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Enable Pupils to Comprehend What They Read by Making Connections

Enable Pupils to Comprehend What They Read by Making Connections

Enable Pupils to Comprehend What They Read by Making Connections

  • Wednesday 30 September 2020

Reading Comprehension Strategies – Making Connections

The Making Connections Reading Comprehension Strategy

Understanding what they read is one of the biggest difficulties a child will have while reading. It is therefore crucial that they are explicitly taught a range of strategies to encourage and master reading comprehension.  

Making connections is one of many important reading strategies for children to learn. Making connections involves using background information, prior knowledge and personal experiences to construct meaning. Connections can be made to themselves, to texts and to the world. When children make connections to the text they are reading it helps them comprehend what they read, engage more with the text and retain the information in the text better.

Text-to-self connections link the text to the readers own life and personal experiences; for example, ‘That reminds me of when …’. Children with a wide range of relevant experiences will be able to make more in-depth connections.

Text-to-text connections link the reader’s knowledge of other texts they have read or listened to with the text being read; for example, ‘This text is the same as/different to the text about …’. The connections made can be varied; for example, there are similar characters, settings or plots, or the texts were written by the same author or have similar genres.

Text-to-world connections link what the reader knows about the world around them to the text; for example, ‘This text is like/different to something that happened in the real world …’. The connections can be to local, national or international events, and the past or present, that children have learnt about in newspapers, magazines or on the TV.

Questioning is very important in this strategy as are ‘think-alouds’. Children need to ask themselves questions before, during and after reading to make connections. Some children find making connections an easy strategy, but children with more limited experiences will find it quite difficult and may only be able to make vague connections.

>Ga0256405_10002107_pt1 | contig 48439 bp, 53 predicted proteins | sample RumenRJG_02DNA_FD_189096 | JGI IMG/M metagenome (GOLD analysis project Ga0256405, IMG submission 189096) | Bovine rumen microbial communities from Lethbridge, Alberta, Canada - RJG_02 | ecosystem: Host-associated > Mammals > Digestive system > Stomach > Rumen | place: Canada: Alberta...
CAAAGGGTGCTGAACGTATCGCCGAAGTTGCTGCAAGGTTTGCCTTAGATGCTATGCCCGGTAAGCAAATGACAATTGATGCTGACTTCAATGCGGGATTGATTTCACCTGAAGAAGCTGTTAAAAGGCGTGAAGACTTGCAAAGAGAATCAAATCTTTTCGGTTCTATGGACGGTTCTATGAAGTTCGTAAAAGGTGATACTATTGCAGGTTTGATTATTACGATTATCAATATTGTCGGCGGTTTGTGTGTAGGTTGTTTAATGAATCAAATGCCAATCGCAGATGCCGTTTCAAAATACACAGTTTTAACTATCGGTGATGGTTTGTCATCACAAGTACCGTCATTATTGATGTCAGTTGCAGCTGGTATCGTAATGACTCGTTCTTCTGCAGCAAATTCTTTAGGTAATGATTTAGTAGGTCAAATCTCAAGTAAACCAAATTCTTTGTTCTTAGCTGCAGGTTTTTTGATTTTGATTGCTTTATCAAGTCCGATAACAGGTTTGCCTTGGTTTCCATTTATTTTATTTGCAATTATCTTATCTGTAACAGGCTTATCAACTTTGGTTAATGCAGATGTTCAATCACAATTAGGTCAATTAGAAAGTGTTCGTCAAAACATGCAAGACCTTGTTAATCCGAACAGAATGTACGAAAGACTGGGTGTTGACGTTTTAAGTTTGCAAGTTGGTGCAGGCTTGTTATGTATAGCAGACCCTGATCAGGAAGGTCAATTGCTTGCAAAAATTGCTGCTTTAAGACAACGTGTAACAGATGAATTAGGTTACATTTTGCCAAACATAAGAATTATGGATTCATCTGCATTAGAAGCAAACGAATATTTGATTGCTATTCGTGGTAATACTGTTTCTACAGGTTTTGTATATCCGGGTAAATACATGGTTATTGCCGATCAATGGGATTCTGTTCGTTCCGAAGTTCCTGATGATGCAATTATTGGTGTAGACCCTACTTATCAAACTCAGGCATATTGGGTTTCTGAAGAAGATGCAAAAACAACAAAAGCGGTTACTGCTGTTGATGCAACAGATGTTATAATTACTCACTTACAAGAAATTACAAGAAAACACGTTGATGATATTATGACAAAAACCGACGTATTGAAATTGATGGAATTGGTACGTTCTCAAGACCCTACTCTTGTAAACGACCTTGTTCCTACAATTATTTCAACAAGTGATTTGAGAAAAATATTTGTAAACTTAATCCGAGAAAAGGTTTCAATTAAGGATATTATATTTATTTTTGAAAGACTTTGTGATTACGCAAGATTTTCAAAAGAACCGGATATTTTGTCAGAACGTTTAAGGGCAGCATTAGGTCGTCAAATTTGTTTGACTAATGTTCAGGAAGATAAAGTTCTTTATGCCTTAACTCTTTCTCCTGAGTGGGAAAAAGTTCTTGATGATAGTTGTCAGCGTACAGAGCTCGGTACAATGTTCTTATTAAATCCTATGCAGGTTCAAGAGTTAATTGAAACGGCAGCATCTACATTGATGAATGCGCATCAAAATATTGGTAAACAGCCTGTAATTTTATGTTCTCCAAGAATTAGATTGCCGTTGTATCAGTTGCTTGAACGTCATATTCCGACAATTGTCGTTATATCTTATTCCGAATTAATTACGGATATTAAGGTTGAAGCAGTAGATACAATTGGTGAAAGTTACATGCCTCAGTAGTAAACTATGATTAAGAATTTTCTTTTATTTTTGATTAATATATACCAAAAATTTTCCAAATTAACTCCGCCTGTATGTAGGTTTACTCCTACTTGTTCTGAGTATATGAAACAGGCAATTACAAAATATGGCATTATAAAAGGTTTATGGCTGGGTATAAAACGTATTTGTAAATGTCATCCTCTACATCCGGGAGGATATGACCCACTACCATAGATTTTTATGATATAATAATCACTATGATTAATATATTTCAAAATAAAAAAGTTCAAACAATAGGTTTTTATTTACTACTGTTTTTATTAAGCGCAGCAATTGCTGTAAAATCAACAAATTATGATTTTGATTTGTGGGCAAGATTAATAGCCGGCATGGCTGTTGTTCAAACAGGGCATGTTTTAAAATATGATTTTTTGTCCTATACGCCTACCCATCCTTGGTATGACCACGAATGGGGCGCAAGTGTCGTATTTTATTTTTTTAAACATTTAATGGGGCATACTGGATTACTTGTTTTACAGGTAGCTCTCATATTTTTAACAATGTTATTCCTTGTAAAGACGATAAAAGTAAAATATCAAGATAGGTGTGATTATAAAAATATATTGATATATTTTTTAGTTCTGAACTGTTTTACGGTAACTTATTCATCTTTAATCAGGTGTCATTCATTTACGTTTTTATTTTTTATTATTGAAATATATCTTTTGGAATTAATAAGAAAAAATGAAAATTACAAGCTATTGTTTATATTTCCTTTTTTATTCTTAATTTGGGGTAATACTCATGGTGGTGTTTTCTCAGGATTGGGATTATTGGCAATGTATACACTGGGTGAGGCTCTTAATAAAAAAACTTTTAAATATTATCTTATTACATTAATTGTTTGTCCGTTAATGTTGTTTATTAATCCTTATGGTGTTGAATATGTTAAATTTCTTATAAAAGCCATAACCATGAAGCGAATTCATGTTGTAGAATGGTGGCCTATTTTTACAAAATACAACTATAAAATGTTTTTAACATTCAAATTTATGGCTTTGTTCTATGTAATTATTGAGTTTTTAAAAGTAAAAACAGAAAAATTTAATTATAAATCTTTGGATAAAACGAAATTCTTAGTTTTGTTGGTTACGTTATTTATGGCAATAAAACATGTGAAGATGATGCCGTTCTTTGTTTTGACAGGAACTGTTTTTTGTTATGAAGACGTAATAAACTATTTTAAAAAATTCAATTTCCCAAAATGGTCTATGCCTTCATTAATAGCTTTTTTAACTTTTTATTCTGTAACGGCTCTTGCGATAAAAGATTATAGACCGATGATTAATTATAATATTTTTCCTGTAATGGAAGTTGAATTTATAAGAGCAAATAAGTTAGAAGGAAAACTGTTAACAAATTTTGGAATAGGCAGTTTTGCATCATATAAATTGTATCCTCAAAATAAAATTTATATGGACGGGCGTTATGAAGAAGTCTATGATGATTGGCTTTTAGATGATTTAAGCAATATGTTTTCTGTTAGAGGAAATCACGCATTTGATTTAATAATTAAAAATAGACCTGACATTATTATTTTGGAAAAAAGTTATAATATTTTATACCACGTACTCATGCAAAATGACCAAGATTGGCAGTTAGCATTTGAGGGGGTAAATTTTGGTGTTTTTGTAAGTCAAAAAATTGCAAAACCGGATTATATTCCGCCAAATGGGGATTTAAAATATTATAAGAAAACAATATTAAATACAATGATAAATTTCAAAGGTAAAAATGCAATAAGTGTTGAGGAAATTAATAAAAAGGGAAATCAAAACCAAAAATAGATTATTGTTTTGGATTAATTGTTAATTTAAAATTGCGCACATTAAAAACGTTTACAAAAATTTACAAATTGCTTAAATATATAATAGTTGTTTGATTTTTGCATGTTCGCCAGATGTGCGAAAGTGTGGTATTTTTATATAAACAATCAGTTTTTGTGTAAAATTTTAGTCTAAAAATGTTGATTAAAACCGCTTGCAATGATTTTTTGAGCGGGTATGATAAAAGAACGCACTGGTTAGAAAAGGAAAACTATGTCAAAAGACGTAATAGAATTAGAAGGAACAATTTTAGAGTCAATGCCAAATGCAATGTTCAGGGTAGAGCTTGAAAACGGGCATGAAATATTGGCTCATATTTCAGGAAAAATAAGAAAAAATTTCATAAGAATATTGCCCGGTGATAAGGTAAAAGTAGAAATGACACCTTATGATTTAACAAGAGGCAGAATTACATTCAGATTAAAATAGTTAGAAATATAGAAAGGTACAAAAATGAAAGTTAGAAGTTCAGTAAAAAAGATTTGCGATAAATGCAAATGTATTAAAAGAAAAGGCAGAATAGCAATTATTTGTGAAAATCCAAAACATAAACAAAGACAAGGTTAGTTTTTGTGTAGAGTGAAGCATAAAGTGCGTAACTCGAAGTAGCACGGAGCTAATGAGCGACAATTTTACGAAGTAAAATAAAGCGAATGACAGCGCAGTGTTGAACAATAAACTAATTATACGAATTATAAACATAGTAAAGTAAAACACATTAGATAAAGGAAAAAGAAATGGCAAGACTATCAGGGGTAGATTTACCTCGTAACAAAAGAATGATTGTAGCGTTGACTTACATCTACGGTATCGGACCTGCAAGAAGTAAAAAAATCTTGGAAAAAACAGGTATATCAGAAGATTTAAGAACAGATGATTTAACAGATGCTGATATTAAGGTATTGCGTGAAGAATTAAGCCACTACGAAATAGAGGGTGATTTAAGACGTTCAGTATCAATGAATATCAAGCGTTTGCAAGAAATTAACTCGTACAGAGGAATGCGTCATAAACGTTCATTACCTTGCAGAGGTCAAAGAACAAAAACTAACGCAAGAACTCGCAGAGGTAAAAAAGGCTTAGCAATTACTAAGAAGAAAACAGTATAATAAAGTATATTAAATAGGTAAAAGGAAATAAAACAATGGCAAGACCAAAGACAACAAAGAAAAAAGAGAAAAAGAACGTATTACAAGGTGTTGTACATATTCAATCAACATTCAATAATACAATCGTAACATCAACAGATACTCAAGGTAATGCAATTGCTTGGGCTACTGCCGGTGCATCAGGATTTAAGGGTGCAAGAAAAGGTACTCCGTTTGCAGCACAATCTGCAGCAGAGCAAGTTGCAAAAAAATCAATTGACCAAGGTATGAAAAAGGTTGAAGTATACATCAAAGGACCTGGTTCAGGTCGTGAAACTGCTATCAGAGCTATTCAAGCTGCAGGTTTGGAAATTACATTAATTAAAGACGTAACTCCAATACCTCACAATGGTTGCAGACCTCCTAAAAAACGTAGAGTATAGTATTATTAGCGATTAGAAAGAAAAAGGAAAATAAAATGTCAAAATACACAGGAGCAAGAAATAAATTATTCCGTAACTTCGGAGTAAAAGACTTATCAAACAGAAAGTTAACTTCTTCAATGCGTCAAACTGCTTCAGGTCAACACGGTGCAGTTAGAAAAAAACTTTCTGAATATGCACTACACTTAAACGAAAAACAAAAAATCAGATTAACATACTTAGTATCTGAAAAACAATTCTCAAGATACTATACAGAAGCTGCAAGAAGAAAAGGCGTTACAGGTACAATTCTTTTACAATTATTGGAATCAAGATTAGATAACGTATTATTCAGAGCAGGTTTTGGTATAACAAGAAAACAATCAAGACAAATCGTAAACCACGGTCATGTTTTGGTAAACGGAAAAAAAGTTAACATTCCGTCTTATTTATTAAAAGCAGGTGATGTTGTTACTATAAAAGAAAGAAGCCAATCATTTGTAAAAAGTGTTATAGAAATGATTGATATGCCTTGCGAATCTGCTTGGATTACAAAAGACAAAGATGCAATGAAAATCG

Making Connections in the Classroom

Teachers can develop children’s abilities to make connections and therefore their ability to comprehend texts in a variety of ways.

Ask the children who, where or what the text is about. Select three or more of these most important nouns or ‘big ideas’ (or topic of the text). Once the ‘big ideas’ are established, children can start linking them to their prior knowledge and personal experiences, texts they have read and whole world ideas. When introducing this strategy, it is best to work on one connection type at a time, in the following order, therefore introducing the connection type that most children find the easiest first.

* Prior knowledge and personal experiences:

The teacher should encourage the children to link the big ideas of the text to their own life by asking questions like How is this like something that happened to you? How is this different to something that happened to you? Why is this important? How does this make you feel? What would you do if this happened to you? These questions link the text to the reader. (Text-to-self connections). This is usually the easiest type of connection for children to make with a text. Choose a text that you feel most children will be able to connect with and, after reading, tell your own connections with the text before encouraging children to share theirs.

* Prior knowledge of texts, books, TV shows or movies:

The teacher should encourage the children to link the big ideas of the text to other texts, books, TV shows and movies by asking questions like What texts have you read that have the same or similar characters to this one? What story have you read that is like this? What other texts have you read that are the same text type? How does this remind you of TV shows or movies you have watched? These questions link the text being read to other texts, movies and TV shows. (Text-to-text connections). This is usually taught second, as the next easiest connection for children to make. To model, choose two texts on the same topic; for example, a short fiction or non-fiction text and a poem, and plan out your questions, like those above, in advance.